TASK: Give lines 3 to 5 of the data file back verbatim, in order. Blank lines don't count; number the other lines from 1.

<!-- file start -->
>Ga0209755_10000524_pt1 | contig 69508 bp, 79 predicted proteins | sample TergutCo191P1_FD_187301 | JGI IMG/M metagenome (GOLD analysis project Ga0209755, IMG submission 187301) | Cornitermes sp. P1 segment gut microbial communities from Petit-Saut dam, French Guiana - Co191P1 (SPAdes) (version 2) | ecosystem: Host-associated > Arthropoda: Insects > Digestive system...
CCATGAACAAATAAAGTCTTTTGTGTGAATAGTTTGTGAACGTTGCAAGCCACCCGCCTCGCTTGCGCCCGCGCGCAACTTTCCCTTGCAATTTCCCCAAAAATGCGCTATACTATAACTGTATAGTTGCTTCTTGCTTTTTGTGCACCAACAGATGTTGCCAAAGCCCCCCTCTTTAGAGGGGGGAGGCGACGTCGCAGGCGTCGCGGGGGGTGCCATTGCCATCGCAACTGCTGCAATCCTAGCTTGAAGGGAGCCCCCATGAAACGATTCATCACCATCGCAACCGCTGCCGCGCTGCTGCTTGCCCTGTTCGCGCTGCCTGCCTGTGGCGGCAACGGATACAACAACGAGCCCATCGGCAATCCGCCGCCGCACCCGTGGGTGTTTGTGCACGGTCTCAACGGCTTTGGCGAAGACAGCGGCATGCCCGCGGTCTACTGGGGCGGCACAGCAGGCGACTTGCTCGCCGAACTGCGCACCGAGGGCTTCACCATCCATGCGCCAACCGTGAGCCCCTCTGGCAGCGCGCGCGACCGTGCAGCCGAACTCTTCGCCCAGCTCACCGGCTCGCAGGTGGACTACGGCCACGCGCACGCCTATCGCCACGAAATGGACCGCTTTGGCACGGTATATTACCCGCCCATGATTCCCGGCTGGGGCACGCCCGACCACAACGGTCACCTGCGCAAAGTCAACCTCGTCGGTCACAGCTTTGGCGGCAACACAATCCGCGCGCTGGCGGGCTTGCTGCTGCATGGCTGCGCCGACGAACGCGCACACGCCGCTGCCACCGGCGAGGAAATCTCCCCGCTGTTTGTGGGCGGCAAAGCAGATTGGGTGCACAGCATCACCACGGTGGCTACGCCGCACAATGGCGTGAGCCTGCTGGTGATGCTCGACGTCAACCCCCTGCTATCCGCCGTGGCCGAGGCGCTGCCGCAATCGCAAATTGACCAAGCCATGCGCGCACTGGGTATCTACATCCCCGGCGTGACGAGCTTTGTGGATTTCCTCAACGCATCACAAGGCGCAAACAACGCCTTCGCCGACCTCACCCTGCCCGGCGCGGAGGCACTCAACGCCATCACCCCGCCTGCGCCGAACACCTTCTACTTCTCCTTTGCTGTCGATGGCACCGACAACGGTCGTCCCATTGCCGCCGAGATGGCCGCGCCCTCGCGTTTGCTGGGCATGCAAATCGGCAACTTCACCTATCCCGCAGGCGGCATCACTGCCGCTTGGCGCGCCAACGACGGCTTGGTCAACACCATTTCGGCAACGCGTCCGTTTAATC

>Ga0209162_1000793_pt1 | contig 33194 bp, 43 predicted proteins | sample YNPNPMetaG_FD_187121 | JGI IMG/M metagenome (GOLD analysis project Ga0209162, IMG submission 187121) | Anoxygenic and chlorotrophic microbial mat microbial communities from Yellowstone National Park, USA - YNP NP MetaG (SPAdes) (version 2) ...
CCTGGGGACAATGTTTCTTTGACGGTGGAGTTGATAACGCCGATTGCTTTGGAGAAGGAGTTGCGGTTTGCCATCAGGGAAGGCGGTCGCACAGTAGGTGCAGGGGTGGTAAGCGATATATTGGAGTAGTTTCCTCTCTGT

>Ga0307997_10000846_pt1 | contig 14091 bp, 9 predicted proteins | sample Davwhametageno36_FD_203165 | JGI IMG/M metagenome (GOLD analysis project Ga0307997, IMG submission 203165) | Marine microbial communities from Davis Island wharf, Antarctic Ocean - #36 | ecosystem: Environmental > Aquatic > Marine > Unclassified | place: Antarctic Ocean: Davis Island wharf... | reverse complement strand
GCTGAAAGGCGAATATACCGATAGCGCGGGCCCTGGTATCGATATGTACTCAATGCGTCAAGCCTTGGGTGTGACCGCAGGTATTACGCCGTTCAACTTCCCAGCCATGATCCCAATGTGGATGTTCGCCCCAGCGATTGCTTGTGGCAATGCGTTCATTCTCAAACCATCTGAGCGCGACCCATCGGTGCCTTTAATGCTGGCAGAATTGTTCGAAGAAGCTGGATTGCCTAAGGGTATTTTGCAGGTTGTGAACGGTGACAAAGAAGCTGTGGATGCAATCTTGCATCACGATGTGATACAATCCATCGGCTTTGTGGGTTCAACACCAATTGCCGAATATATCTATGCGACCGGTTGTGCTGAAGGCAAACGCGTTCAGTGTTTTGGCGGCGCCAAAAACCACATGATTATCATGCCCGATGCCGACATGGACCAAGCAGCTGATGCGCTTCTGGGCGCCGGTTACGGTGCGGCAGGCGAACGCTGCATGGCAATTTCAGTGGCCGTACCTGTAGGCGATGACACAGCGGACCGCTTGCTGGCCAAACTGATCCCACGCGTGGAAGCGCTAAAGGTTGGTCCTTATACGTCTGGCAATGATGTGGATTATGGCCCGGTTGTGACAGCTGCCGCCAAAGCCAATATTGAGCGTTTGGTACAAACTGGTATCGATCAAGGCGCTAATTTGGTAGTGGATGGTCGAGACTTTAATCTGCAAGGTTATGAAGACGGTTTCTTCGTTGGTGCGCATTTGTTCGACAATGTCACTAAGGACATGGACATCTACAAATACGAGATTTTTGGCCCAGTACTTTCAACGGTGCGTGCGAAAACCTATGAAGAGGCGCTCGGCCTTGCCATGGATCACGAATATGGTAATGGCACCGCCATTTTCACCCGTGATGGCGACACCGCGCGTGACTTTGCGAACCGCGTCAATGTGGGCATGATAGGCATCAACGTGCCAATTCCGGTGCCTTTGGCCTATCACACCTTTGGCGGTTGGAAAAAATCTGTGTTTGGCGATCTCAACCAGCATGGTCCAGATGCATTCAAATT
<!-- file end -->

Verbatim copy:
>Ga0209162_1000793_pt1 | contig 33194 bp, 43 predicted proteins | sample YNPNPMetaG_FD_187121 | JGI IMG/M metagenome (GOLD analysis project Ga0209162, IMG submission 187121) | Anoxygenic and chlorotrophic microbial mat microbial communities from Yellowstone National Park, USA - YNP NP MetaG (SPAdes) (version 2) ...
CCTGGGGACAATGTTTCTTTGACGGTGGAGTTGATAACGCCGATTGCTTTGGAGAAGGAGTTGCGGTTTGCCATCAGGGAAGGCGGTCGCACAGTAGGTGCAGGGGTGGTAAGCGATATATTGGAGTAGTTTCCTCTCTGT

>Ga0307997_10000846_pt1 | contig 14091 bp, 9 predicted proteins | sample Davwhametageno36_FD_203165 | JGI IMG/M metagenome (GOLD analysis project Ga0307997, IMG submission 203165) | Marine microbial communities from Davis Island wharf, Antarctic Ocean - #36 | ecosystem: Environmental > Aquatic > Marine > Unclassified | place: Antarctic Ocean: Davis Island wharf... | reverse complement strand